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To catch a bomber

The trial of the Boston Marathong bomber ended in May, but one of its lead prosecutors, Aloke Chakravarty 97L, was still coming down from that adrenalin rush, still catching up on the life he had before. This past fall, on a flight down to Atlanta to speak at Emory Lawís convocation, a cherished part of that life was seated beside him: his four-year-old son. For more than half his sonís life, Chakravarty was in the grips of this all-consuming trial. Although satisfied with winning a death penalty conviction in a town considered skittish about same, he felt spent.

The unthinkable unfolds

April 15, 2013. The Boston Globe anticipated a run like any other in the event’s 117-year history, choosing the playful headline, “Boston Marathon runners put carbs before the course.” A day later—amid destruction and uncertainty, the unknown perpetrators on the run—a new, grim reality set in for Boston, and the Globe’s headlines read: “3 killed in Marathon blasts” and “Amid shock at Marathon, a rush to help strangers.”

These are the signal facts about the event and its aftermath: At 2:49 p.m. that day, two bombs exploded twelve seconds apart near the finish line on Boylston Street. Among the three people killed was an eight-year-old boy, Martin Richard.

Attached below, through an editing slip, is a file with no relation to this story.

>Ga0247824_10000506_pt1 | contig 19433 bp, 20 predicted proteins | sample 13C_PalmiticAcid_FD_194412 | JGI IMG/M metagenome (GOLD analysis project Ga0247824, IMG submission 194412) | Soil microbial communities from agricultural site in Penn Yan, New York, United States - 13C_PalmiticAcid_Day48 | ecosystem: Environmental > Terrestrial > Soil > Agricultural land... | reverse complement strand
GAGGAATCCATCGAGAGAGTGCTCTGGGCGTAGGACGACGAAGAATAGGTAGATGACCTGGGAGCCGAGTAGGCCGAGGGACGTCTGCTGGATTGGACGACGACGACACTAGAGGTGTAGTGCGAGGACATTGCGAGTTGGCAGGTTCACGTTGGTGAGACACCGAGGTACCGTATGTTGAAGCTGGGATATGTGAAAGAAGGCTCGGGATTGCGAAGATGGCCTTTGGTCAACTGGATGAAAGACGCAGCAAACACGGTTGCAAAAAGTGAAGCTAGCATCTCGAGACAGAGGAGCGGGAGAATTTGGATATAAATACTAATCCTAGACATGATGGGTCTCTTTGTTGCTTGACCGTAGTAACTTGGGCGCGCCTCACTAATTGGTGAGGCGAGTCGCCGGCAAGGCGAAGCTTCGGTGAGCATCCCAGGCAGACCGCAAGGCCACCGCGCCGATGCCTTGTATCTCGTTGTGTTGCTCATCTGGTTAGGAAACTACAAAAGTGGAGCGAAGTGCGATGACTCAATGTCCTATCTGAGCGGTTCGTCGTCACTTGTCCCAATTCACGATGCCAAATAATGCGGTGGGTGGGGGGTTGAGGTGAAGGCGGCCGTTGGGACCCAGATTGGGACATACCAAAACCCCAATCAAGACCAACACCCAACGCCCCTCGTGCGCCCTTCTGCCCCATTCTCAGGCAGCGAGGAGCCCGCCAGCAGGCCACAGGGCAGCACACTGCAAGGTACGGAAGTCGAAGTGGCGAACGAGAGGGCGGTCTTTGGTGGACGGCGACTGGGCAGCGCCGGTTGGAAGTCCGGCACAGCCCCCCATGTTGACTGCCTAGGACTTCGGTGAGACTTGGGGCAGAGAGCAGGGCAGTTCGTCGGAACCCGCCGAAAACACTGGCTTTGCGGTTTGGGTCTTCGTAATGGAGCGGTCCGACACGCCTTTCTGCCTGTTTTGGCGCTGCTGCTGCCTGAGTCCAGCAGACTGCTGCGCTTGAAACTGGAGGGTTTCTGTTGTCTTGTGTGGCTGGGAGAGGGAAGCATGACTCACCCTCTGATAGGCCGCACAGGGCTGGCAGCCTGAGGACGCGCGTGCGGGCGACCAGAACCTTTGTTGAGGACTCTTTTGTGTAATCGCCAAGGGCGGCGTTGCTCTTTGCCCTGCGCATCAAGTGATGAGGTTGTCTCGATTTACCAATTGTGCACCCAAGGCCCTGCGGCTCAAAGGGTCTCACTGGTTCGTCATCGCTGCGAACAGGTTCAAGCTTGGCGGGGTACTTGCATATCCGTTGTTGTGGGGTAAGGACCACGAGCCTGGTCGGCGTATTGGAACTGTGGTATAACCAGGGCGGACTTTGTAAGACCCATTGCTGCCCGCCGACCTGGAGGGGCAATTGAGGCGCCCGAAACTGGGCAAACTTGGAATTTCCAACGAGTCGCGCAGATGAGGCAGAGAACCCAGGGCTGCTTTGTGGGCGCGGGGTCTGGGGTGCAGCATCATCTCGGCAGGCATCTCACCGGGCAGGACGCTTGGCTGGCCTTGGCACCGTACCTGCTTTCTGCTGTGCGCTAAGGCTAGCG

On April 18, Massachusetts Institute of Technology police officer Sean Collier was shot and killed by the bombers. Now driving a hijacked car, they threw explosives at officers and exchanged gunfire. Eventually, firepower exhausted, the elder brother, Tamerlan Tsarnaev, charged police. Dzhokhar Tsarnaev ran over his brother as police tried to handcuff him, contributing to his death.

Amid an order from then-Governor Deval Patrick for citizens to “shelter in place,” hundreds of officers combed streets in Watertown in an attempt to locate Tsarnaev. On the evening of April 19, a resident went out to inspect his boat and reported seeing in it “a man covered with blood under a tarp.” The boat was named the Slip Away II.

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